Neighboring states Djibouti and Ethiopia have donated food supplies to stave off hunger in the autonomous northwestern Somaliland region, even as some observers worry that the drought response is ‘haphazard’ and too late.
The region’s Drought Response Committee announced Thursday that the government will contribute some $1 million for water trucking to drought-affected regions over the next two months.
The authorities also announced that the governments of Djibouti and Ethiopia have provided food assistance to benefit an estimated 20,500 households.
According to the UN Office for Coordination of Humanitarian Affairs, the government will distribute food to an estimated 41,000 drought-affected households in the coming weeks.
Fews-Net, a US-funded famine watchdog, currently rates most parts of Somaliland at ‘stressed’ or ‘crisis’ levels of food insecurity while one area is facing an ’emergency’, known as IPC Phase 4, one step short of famine.
By June the areas bordering Somaliland and Puntland could face deeper crisis and if there were no assistance in eastern Somaliland the situation would currently be worse, the famine watchdog says.
Somalia’s crisis stems from poor cereal production coupled with deteriorating livestock productivity in pastoral areas. The upcoming ‘Gu’ season rains will be critical: Some areas could plunge into famine if the upcoming rains are very poor.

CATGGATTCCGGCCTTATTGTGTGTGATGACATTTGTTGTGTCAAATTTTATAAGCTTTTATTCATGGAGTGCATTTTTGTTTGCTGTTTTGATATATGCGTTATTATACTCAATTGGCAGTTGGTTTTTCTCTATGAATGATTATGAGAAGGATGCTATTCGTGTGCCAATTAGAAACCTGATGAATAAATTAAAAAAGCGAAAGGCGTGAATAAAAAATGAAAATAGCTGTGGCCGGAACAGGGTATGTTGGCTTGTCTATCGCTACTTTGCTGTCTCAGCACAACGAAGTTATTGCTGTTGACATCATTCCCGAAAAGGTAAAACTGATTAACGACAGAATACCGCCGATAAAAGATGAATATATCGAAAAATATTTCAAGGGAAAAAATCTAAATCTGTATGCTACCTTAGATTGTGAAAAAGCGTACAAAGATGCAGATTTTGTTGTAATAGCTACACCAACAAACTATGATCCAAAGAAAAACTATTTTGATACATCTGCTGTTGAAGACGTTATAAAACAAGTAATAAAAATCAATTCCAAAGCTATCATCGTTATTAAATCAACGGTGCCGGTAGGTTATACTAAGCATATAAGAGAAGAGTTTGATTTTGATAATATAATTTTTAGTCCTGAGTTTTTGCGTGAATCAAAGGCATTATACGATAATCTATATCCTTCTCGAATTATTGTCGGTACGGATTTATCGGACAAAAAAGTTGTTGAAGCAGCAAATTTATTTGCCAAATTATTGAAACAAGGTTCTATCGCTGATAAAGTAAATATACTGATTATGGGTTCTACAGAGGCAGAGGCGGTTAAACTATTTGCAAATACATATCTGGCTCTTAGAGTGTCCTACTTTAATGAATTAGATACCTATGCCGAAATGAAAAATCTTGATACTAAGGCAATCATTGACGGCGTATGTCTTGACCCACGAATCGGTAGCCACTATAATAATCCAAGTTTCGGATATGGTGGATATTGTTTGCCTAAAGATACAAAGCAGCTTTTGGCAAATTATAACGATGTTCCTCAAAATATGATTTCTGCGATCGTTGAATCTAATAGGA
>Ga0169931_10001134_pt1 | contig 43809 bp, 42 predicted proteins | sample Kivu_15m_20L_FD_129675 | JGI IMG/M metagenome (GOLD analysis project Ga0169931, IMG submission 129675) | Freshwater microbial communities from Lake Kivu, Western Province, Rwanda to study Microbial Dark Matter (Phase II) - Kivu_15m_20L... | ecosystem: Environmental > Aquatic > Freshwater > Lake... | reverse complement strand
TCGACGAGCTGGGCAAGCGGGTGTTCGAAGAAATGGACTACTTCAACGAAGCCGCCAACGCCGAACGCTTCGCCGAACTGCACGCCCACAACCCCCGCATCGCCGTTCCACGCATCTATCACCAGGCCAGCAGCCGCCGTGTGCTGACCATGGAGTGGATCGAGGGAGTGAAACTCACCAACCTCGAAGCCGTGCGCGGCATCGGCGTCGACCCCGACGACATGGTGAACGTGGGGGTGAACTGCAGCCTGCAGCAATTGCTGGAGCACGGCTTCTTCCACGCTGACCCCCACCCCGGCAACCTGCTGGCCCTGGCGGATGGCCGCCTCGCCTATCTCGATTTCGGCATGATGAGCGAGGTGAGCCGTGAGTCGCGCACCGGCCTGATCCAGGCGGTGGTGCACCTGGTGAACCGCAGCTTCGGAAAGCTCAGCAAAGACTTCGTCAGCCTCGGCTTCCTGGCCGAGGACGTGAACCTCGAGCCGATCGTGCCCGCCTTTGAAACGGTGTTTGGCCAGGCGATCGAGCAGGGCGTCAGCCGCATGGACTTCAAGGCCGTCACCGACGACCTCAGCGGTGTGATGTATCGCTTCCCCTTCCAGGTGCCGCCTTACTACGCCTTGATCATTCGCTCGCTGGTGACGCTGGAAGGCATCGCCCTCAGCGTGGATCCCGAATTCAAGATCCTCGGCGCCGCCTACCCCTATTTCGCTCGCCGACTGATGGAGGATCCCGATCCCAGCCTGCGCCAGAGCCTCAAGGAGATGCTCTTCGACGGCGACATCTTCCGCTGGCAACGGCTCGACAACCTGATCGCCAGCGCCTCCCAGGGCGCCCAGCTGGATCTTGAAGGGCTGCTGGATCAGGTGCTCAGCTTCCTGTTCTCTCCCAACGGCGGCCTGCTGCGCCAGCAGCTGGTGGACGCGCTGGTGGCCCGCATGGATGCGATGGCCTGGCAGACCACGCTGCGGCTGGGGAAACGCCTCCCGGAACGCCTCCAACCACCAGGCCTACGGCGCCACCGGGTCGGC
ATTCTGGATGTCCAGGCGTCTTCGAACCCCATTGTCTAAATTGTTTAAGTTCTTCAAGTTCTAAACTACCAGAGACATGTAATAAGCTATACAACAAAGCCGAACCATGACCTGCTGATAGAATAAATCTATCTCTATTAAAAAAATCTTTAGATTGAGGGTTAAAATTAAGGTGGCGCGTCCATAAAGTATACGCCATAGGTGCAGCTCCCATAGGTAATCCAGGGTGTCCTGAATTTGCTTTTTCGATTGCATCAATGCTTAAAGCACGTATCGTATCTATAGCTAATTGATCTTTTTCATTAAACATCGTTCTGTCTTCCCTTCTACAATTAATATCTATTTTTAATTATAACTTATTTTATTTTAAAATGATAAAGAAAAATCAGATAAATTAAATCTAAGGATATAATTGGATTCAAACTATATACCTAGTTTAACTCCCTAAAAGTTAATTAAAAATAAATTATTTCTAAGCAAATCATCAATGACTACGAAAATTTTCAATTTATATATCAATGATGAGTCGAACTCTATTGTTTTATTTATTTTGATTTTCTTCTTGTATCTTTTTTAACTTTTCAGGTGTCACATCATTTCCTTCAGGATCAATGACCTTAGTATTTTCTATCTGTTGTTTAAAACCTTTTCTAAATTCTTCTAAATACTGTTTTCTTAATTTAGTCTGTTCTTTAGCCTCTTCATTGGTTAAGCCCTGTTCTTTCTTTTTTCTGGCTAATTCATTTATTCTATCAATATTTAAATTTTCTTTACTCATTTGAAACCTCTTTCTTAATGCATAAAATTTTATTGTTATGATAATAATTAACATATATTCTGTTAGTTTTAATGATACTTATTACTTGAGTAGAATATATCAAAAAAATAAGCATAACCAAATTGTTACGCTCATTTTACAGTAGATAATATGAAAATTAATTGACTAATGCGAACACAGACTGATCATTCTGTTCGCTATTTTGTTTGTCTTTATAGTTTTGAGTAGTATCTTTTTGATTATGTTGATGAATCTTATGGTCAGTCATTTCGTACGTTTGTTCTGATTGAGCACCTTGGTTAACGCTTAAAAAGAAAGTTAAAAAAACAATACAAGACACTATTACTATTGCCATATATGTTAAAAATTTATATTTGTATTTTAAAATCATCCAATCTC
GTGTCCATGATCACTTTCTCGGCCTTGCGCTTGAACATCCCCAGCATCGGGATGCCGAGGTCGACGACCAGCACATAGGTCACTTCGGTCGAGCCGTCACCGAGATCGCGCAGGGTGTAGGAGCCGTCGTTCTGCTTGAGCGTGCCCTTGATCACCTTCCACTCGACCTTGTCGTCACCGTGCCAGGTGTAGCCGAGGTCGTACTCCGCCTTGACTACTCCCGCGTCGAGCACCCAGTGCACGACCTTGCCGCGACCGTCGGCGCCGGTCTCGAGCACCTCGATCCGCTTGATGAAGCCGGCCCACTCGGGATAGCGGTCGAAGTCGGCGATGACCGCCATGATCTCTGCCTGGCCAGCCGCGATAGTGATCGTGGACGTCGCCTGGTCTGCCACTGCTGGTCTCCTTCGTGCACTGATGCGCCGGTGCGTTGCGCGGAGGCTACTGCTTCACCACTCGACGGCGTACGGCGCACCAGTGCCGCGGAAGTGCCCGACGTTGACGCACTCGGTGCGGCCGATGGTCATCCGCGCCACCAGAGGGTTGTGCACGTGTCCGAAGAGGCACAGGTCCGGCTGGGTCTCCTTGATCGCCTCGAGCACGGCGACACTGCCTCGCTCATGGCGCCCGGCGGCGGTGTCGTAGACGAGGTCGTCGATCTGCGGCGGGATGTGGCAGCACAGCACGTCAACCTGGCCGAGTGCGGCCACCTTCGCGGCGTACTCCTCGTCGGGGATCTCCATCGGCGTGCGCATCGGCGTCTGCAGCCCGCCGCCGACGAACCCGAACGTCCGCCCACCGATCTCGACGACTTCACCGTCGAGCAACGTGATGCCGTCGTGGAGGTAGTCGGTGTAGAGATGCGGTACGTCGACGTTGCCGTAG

In order to prevent such a possibility Somaliland authorities are also turning to ally United Arab Emirates for help. A delegation led by Vice President Abdirahman Ismail Saylici is currently in the UAE and met with Deputy Prime Minister Sheikh Mansour Bin Zayed Al-Nahyan, who is also head of the Abu Dhabi Fund for Development.
The UAE is building a port and military base in Somaliland. The National newspaper in Hargeisa reported that the delegation in Abu Dhabi is seeking “urgent relief for drought-stricken areas and to finalize the details of the recently approved military base agreement.”
Some observers in Somaliland are concerned that the relief efforts are haphazard, inadequate or too late. Laura Hammond, a researcher at the African studies program SOAS, at the University of London, voiced concern after a visit this week.
“I’m just off the plane from Somaliland. Drought situation is very bad and response is haphazard,” she wrote Thursday on Twitter. “Things must improve to avert famine.”
Similarly, British MP Diane Abbott wrote, “This time last year I visited Somaliland and saw terrible drought conditions. So sad international community has not acted sooner.”
Meanwhile, a foreign reporter at a food distribution on Tuesday said that he saw people fighting each other with sticks over the little food that was distributed.
In spite of these challenges, conditions in Somaliland are more favorable than those in southern parts of Somalia. OCHA explains, “While the northern regions are expected to be slightly favorable, southern and central regions where a significant decline is expected may be only slightly better than 2011 [famine] levels. Urgent humanitarian assistance is needed to prevent the worst.”